Because Judge Emmet Sullivan has repeatedly expressed hostility towards Gen. Flynn and his defense team, instead of granting the unopposed motion that included specific factual details about why dismissal is appropriate under the facts of this case, Judge Sullivan instead created a process by which he intended to render a judgment not just on Gen. Flynn, but also on the propriety of the action undertaken by DOJ now that the Special Counsel’s Office is no more.

Gen. Flynn’s counsel responded with a Petition filed in the Circuit Court of Appeals asking that Court to direct Judge Sullivan to grant the dismissal, and not to conduct the inquiry he has set to take place.  The Circuit Court responded to the Petition with a very surprising Order directing Judge Sullivan to respond to the claims made in the Petition.  On the same day Judge Sullivan filed his response as ordered, the Department of Justice filed a brief in support of Gen. Flynn’s Petition.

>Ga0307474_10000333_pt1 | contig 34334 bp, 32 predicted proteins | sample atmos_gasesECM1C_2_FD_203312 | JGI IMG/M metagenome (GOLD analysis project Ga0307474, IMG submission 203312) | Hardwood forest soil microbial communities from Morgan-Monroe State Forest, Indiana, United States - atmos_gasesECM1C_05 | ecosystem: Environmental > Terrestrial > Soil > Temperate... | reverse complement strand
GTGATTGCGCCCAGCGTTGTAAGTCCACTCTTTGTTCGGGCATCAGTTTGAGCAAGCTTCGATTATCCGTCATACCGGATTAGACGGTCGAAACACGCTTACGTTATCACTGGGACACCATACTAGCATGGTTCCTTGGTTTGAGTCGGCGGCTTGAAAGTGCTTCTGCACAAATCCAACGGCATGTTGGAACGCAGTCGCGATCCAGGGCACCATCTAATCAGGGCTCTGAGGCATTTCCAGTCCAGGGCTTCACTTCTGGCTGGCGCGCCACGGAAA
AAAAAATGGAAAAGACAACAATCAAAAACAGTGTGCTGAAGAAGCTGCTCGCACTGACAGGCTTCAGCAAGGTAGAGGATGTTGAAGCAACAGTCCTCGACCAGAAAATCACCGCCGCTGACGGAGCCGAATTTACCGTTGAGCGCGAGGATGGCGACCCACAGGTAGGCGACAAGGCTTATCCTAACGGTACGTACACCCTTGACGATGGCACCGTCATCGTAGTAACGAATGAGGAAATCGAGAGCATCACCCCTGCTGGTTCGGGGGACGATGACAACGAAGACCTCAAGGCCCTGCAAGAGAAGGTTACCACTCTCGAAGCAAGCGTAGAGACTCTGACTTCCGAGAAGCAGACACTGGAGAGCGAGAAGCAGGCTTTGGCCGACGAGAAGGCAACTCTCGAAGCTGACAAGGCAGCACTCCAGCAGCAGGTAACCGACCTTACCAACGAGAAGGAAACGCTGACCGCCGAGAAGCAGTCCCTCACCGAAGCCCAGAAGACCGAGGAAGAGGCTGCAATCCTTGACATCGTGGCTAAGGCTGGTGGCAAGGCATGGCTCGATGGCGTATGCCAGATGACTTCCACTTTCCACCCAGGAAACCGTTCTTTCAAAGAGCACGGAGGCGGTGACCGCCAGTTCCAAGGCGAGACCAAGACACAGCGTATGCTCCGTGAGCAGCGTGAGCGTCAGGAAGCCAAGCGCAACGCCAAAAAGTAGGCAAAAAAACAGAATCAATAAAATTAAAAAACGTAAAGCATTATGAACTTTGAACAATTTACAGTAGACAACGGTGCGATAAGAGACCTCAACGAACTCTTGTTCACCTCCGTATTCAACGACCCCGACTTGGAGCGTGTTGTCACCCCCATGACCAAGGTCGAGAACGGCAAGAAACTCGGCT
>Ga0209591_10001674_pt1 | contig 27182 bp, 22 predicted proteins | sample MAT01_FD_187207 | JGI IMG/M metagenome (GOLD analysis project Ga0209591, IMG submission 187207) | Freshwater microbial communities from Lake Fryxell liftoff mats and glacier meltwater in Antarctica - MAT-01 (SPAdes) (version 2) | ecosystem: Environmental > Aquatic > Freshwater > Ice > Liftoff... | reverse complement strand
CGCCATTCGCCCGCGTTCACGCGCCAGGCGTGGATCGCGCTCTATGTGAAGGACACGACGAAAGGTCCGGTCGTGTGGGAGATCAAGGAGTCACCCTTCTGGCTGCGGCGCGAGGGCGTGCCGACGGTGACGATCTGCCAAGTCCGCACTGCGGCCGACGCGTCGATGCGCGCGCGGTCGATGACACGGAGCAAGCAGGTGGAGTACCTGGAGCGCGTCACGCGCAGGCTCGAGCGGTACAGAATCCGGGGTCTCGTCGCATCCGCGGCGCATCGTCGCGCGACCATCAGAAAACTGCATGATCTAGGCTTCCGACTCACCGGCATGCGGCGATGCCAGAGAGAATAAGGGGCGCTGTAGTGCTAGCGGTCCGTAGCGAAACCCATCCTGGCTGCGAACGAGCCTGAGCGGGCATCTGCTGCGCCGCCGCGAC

My review of the DOJ brief will come in three parts.

This part will introduce the “Separation of Powers” arguments advanced by DOJ Brief.

Part 2 will look at those “Separation” arguments in more detail, taking into account the competing arguments raised by Gen. Flynn’s antagonists.

Part 3 will address the claims of error that DOJ raises regarding Judge Sullivan’s proposed course of action, and also make some predictions as to how the Circuit Court might address the dueling views of the two sides.